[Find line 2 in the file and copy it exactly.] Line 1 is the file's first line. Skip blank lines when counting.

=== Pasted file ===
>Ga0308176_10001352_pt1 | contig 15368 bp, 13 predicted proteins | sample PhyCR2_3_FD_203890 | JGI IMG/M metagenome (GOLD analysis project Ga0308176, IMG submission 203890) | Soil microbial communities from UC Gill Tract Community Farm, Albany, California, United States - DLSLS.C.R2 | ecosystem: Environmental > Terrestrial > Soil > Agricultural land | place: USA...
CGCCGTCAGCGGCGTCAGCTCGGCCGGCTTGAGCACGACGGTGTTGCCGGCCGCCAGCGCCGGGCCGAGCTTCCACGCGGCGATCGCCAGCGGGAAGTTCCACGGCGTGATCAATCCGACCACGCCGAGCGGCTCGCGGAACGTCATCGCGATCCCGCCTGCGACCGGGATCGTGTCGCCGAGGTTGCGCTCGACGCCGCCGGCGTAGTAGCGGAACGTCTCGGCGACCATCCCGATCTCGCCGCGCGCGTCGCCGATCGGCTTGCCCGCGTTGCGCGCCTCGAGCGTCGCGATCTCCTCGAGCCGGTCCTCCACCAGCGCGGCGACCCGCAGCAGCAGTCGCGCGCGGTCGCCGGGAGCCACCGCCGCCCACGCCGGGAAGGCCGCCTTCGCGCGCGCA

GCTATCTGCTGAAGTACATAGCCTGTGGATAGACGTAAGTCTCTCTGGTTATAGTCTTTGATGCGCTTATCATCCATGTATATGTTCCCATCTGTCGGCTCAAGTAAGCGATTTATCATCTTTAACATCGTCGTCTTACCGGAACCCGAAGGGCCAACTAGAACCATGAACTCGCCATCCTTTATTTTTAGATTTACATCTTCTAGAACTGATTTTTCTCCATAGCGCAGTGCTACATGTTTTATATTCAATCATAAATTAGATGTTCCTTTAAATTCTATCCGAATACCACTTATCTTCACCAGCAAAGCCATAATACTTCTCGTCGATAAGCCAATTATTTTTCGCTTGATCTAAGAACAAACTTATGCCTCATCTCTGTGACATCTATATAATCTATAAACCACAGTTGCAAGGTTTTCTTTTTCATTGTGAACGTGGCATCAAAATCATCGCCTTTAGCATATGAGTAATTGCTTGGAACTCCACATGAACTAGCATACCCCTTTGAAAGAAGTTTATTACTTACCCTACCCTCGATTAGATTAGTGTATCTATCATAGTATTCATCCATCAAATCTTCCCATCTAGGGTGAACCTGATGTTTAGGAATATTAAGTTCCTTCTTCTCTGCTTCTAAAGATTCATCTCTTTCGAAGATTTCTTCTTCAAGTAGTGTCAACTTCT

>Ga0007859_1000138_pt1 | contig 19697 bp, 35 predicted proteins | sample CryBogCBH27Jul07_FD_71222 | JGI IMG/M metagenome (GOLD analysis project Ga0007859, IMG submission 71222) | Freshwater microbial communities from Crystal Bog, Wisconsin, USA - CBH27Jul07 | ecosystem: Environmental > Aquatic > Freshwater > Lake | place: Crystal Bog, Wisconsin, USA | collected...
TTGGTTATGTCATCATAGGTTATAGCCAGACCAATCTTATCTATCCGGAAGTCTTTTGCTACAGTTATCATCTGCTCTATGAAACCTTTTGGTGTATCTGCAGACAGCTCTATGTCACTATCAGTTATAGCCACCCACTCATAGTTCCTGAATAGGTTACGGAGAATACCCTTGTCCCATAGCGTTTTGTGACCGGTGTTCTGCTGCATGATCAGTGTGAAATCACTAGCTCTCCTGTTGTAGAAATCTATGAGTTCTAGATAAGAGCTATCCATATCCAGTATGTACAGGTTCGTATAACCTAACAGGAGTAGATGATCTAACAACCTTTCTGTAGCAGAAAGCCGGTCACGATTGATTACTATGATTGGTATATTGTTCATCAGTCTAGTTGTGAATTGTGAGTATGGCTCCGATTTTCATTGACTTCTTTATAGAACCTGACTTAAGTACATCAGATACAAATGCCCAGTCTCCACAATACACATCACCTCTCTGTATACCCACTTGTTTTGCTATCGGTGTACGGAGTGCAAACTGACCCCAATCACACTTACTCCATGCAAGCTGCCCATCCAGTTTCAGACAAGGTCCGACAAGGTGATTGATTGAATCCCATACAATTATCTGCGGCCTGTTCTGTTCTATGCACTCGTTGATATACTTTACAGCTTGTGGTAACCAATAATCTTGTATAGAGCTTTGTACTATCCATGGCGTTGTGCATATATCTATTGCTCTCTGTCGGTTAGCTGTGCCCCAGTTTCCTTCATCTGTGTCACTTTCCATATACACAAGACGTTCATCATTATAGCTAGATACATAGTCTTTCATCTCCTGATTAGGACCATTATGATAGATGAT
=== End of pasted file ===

CGCCGTCAGCGGCGTCAGCTCGGCCGGCTTGAGCACGACGGTGTTGCCGGCCGCCAGCGCCGGGCCGAGCTTCCACGCGGCGATCGCCAGCGGGAAGTTCCACGGCGTGATCAATCCGACCACGCCGAGCGGCTCGCGGAACGTCATCGCGATCCCGCCTGCGACCGGGATCGTGTCGCCGAGGTTGCGCTCGACGCCGCCGGCGTAGTAGCGGAACGTCTCGGCGACCATCCCGATCTCGCCGCGCGCGTCGCCGATCGGCTTGCCCGCGTTGCGCGCCTCGAGCGTCGCGATCTCCTCGAGCCGGTCCTCCACCAGCGCGGCGACCCGCAGCAGCAGTCGCGCGCGGTCGCCGGGAGCCACCGCCGCCCACGCCGGGAAGGCCGCCTTCGCGCGCGCA